Red spores from the Red Planet?
A microbial communist invasion?
A Peter Gabriel publicity stunt?
In 2001 it rained red in Kerala, India. What could possibly turn the rain red? Well, if you think like I do, then you probably thought to yourself “aliens!” Then realize that seems kind of silly and ask what could really cause the rain to turn red.
However, Indian (as in from India, not a Native American) scientist Godfrey Louis believes the red rain could actually be aliens. He collected samples from the 2001 rain and analyzed them. His first thought was that sand or dust turned the rainred, but he found no sand or dust in the samples. What he did find is much more interesting:
Instead, the rain water was filled with red cells that look remarkably like conventional bugs [bacteria or spores] on Earth. What was strange was that Louis found no evidence of DNA in these cells which would rule out most kinds of known biological cells (red blood cells are one possibility but ought to be destroyed quickly by rain water).
In a paper he published at the time, he came to this conclusion (PDF):
The present study of red rain phenomenon of Kerala shows that the particles, which caused the red colouration of the red rain, are not possibly of terrestrial origin. It appears that these particles may have originated from the atmospheric disintegration of cometatory meteor fragments, which are presumably containing dense collections of red rain particles. These particles have much similarity with biological cells though they are devoid of DNA. Are these cell like particles a kind of alternate life from space? If the red rain particles are biological cells and are of cometary origin, then this phenomena can be a case of cometary panspermia (Hoyle & Wickramasinghe, 1999) were comets can breed microorganisms in their radiogenically heated interiors and can act as vehicles for spreading life in the universe. Future collaborative studies are expected to provide more answers.
Kind of a stretch if you ask me, but still very interesting. They do seem to resemble cells or something. The biggest criticism seems to be that he didn’t actually rule out a terrestrial origin for the red rain. It could be spores or bacteria from (or even above) Earth.
Louis just published another paper on Arxiv. The paper claims that the cells reproduce at temperatures greater than 121 C, the point where most life ceases to exist. While this is an interesting result, it does not prove they have extraterrestrial origin. The other major criticism is that the paper was not published in a peer reviewed journal, and the results still need to be independently verified.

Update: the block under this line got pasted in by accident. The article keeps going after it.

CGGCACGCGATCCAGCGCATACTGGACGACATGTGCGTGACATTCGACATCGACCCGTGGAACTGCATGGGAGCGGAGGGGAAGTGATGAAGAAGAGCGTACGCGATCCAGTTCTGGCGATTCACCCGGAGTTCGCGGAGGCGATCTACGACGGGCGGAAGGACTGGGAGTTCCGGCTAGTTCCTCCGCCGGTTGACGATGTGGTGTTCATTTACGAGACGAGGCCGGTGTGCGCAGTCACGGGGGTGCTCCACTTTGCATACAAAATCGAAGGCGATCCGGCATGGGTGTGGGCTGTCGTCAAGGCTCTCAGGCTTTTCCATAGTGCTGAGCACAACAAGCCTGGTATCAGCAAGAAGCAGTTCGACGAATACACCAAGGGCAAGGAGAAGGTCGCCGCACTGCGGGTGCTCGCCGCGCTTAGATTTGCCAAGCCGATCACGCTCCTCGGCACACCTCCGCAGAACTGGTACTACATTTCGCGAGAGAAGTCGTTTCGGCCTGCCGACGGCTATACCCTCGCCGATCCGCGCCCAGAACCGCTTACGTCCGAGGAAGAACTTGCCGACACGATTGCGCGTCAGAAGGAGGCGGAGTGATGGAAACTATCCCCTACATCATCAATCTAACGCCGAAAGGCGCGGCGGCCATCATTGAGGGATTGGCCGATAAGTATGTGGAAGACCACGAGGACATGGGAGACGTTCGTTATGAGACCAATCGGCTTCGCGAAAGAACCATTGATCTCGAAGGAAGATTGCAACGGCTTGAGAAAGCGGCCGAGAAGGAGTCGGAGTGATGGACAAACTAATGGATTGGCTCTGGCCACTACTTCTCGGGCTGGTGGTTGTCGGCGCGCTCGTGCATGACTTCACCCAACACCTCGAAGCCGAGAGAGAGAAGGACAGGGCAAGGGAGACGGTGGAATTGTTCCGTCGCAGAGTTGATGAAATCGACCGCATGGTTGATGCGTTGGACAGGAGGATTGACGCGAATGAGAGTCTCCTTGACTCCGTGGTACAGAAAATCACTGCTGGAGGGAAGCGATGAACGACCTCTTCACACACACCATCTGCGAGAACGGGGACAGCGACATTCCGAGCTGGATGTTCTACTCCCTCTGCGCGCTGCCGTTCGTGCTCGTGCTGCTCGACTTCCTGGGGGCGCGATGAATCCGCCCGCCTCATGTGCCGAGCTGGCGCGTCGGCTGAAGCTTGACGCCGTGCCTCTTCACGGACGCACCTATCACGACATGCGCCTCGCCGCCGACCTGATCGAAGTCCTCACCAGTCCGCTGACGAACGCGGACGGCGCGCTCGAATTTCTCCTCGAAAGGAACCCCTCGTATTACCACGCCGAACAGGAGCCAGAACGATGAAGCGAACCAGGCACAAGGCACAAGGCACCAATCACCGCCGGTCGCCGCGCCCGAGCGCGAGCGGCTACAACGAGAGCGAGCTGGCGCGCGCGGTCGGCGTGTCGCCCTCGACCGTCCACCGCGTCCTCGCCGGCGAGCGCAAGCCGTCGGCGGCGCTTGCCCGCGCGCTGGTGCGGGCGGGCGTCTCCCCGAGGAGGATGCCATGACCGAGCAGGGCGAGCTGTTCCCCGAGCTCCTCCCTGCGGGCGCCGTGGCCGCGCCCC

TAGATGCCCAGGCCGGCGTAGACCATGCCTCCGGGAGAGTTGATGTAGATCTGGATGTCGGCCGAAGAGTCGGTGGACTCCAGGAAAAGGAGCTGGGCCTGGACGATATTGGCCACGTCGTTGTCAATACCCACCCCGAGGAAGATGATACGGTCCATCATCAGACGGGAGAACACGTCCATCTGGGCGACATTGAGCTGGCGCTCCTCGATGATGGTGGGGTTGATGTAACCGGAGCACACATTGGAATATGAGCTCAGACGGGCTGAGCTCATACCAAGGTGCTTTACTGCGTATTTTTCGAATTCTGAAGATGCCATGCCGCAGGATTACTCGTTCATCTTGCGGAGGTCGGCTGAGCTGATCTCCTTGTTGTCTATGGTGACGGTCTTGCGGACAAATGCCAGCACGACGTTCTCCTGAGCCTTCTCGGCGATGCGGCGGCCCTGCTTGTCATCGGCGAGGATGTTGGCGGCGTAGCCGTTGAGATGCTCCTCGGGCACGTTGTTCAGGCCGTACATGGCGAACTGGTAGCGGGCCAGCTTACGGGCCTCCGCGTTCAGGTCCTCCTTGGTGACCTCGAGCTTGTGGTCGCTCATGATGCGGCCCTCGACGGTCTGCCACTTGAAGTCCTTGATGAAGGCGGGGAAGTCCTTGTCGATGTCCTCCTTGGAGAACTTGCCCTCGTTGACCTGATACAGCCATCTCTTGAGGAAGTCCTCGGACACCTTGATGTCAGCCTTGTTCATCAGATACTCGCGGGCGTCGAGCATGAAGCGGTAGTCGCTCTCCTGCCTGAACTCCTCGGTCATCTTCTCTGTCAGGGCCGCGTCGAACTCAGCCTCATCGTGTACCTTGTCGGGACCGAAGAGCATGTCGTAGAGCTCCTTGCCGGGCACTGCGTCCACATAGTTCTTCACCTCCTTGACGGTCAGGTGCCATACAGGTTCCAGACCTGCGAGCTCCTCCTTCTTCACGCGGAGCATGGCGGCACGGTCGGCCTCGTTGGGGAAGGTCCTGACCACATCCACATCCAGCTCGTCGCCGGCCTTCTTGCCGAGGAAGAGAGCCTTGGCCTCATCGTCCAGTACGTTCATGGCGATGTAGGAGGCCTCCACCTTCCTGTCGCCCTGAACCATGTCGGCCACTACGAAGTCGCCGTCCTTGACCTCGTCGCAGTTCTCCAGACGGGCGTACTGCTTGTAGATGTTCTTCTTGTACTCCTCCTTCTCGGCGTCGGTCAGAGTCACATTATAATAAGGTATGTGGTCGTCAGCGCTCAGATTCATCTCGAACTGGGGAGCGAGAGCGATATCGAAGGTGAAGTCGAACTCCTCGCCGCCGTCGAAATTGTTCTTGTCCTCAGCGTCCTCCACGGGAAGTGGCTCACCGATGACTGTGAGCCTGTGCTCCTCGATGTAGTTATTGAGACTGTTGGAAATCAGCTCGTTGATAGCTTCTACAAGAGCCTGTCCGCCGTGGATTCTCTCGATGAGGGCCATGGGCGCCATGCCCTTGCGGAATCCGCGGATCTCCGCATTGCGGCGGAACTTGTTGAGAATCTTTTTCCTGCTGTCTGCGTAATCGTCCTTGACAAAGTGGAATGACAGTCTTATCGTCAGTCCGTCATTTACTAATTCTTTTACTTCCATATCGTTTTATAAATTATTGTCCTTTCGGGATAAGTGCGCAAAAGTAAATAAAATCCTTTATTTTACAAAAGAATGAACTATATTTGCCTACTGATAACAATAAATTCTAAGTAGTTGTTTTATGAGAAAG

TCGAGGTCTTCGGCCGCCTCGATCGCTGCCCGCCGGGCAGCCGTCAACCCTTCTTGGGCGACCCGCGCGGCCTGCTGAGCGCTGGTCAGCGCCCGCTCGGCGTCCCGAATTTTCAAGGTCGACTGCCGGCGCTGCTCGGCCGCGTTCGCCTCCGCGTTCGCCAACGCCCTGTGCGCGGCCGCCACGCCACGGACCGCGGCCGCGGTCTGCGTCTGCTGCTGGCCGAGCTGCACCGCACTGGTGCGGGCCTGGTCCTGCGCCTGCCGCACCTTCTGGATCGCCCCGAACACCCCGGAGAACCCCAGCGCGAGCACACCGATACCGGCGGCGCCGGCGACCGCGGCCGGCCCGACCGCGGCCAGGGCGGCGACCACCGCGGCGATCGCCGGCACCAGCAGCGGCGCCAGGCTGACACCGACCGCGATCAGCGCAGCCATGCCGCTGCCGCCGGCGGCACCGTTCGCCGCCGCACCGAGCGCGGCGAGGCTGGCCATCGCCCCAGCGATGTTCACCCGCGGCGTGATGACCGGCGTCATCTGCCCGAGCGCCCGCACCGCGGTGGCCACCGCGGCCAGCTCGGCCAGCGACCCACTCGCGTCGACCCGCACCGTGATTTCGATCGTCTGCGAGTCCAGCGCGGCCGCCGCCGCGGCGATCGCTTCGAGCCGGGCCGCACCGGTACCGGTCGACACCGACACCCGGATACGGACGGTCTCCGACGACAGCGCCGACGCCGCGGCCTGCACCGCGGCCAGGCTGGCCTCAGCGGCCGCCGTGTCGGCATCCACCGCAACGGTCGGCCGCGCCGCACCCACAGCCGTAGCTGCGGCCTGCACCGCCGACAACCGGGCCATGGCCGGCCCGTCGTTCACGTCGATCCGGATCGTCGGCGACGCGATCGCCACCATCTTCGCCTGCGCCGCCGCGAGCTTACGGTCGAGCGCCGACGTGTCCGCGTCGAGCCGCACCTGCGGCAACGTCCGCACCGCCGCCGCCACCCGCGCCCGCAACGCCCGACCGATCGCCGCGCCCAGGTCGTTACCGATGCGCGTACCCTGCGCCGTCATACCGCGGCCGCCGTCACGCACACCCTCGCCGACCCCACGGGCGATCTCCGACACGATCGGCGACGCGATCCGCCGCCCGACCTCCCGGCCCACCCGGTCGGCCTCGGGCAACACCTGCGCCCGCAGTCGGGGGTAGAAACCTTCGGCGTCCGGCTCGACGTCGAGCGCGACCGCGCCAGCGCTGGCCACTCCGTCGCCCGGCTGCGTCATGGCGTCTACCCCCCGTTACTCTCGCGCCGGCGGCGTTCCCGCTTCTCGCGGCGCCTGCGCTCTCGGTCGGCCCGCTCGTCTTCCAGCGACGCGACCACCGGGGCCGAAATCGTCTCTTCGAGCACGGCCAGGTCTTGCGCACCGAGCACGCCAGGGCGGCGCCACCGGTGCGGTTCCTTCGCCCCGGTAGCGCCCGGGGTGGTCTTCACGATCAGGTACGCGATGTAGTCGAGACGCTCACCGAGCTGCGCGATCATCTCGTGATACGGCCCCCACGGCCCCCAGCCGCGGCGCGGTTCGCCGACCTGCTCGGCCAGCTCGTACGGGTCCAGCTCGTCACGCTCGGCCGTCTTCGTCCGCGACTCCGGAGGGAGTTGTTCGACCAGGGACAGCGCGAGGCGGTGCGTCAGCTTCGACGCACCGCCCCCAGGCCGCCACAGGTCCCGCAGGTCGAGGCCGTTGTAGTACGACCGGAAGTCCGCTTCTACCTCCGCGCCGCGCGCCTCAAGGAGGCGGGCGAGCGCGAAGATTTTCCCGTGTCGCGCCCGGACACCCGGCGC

Let’s assume for a second that the red rain is actually spores or bacteria from space. This would be the first evidence of a theory called panspermia. Panspermia’s definition, according Wikipedia, is “the hypothesis that life exists throughout the Universe, distributed by meteoroids, asteroids, and planetoids.” The spread of life isn’t limited to only solar systems or galaxies, but to the entire universe. How does this happen?
Do you remember a while ago when scientists found a rock in Antarctica from Mars? Silly rock, Mars is millions of miles away, what are you doing in Antarctica? You were ejected from Mars by an asteroid impact? Well isn’t that cool!
Well, one of the (maybe) coolest things about this rock it that there is a chance that it has bacteria fossils in it. That is a really big maybe, we still have no idea, but the important thing is that this rock was ejected from Mars and landed on Earth. The opposite can happen too; rocks from Earth can be found on Mars. The idea behind panspermia says that if one of these rocks had a hearty bacteria living on (or in) it that can survive the extreme conditions of space (and they do exist) and the extreme condition of atmospheric reentry (or are sheltered inside a big enough rock) that life can jump from one planet/moon/that’snomoonthatsaspacestation to another.
I recently read a very interesting post by Caleb Scharf on his blog Life, Unbounded, and I am going to kind of explain it in my own words, because it is a really cool concept.
Space is a really tough place to live. We couldn’t live there without a lot of fancy equipment, and even then it’s a challenge. Most life on Earth would have a hard time living in space. But we do have some strains of bacteria that would not have a hard time surviving in space. If a meteoroid were to smash into Earth and launch a rock with a bunch of these guys living in it into space, there is a chance they would survive. This rock now moves through space and eventually lands on another body, let’s say Mars or Europa. They survive the landing and multiply. Then BAM! Another meteoroid hits that body and the process repeats itself. Over the generations of floating through space, the species of bacteria would through natural selection slowly evolve into a even more hearty strand of bacteria. After a few billion years the offspring of the first generation of bacteria can spread all over the galaxy, and given enough time, the Universe.
The point of this post is that that first planet was probably not Earth, meaning there is a chance life did not originate on Earth. It probably formed on a comet (comets contain organic materials such as amino acids). If this version of panspermia is correct we would find life everywhere; Mars, asteroids, moons. We are only a few decades away from having the technology to search for microbial life on other worlds.
How freaking cool would it be to find life everywhere we looked?!?!